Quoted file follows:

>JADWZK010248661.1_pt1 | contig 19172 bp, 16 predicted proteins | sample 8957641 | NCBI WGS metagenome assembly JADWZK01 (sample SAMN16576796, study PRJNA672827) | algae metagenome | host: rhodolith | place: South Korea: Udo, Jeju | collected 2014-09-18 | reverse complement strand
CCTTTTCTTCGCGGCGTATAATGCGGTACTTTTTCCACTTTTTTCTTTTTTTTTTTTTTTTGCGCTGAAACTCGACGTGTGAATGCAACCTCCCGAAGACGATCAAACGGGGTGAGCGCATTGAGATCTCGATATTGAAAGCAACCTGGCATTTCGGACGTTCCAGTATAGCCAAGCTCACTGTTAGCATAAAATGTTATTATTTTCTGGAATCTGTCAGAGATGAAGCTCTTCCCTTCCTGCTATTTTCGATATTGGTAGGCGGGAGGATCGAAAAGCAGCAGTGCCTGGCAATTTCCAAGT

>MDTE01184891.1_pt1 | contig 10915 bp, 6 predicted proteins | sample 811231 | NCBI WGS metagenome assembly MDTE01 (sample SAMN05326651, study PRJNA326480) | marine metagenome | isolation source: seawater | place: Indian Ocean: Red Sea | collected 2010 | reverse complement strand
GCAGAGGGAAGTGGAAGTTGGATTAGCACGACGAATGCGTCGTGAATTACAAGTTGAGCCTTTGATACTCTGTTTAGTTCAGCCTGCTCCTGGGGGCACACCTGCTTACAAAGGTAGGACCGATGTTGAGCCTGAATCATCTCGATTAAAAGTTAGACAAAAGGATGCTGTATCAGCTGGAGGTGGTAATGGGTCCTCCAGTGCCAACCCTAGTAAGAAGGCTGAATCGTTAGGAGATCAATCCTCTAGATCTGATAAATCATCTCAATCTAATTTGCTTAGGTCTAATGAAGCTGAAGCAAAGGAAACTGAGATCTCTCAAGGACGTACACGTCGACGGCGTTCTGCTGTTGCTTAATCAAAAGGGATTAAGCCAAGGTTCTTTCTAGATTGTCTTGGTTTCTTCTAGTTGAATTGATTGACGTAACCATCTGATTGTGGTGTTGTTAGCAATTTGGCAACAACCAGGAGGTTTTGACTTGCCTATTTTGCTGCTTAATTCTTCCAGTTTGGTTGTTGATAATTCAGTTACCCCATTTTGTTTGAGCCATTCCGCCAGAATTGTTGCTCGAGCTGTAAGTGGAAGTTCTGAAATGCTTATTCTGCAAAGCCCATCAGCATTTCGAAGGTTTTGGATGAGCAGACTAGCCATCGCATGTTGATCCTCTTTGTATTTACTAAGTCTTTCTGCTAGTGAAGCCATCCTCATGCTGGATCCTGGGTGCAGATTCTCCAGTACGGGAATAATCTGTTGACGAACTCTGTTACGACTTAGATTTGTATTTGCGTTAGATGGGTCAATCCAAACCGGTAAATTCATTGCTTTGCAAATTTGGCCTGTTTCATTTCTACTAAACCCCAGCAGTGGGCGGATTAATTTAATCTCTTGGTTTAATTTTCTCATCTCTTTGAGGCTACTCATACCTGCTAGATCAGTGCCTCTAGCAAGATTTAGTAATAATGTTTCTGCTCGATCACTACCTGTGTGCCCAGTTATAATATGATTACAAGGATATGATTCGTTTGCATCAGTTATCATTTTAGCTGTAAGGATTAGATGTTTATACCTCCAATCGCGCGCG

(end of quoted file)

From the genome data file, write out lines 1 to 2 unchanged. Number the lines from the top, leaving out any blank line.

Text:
>JADWZK010248661.1_pt1 | contig 19172 bp, 16 predicted proteins | sample 8957641 | NCBI WGS metagenome assembly JADWZK01 (sample SAMN16576796, study PRJNA672827) | algae metagenome | host: rhodolith | place: South Korea: Udo, Jeju | collected 2014-09-18 | reverse complement strand
CCTTTTCTTCGCGGCGTATAATGCGGTACTTTTTCCACTTTTTTCTTTTTTTTTTTTTTTTGCGCTGAAACTCGACGTGTGAATGCAACCTCCCGAAGACGATCAAACGGGGTGAGCGCATTGAGATCTCGATATTGAAAGCAACCTGGCATTTCGGACGTTCCAGTATAGCCAAGCTCACTGTTAGCATAAAATGTTATTATTTTCTGGAATCTGTCAGAGATGAAGCTCTTCCCTTCCTGCTATTTTCGATATTGGTAGGCGGGAGGATCGAAAAGCAGCAGTGCCTGGCAATTTCCAAGT